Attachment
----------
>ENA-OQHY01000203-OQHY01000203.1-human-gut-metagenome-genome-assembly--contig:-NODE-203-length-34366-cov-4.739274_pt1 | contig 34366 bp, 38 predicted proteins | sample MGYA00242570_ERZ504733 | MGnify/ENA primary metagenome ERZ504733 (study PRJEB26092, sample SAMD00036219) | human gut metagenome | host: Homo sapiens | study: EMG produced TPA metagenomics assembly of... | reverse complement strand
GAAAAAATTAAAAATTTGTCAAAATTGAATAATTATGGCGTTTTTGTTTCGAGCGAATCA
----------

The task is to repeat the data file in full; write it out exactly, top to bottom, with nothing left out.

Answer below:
>ENA-OQHY01000203-OQHY01000203.1-human-gut-metagenome-genome-assembly--contig:-NODE-203-length-34366-cov-4.739274_pt1 | contig 34366 bp, 38 predicted proteins | sample MGYA00242570_ERZ504733 | MGnify/ENA primary metagenome ERZ504733 (study PRJEB26092, sample SAMD00036219) | human gut metagenome | host: Homo sapiens | study: EMG produced TPA metagenomics assembly of... | reverse complement strand
GAAAAAATTAAAAATTTGTCAAAATTGAATAATTATGGCGTTTTTGTTTCGAGCGAATCA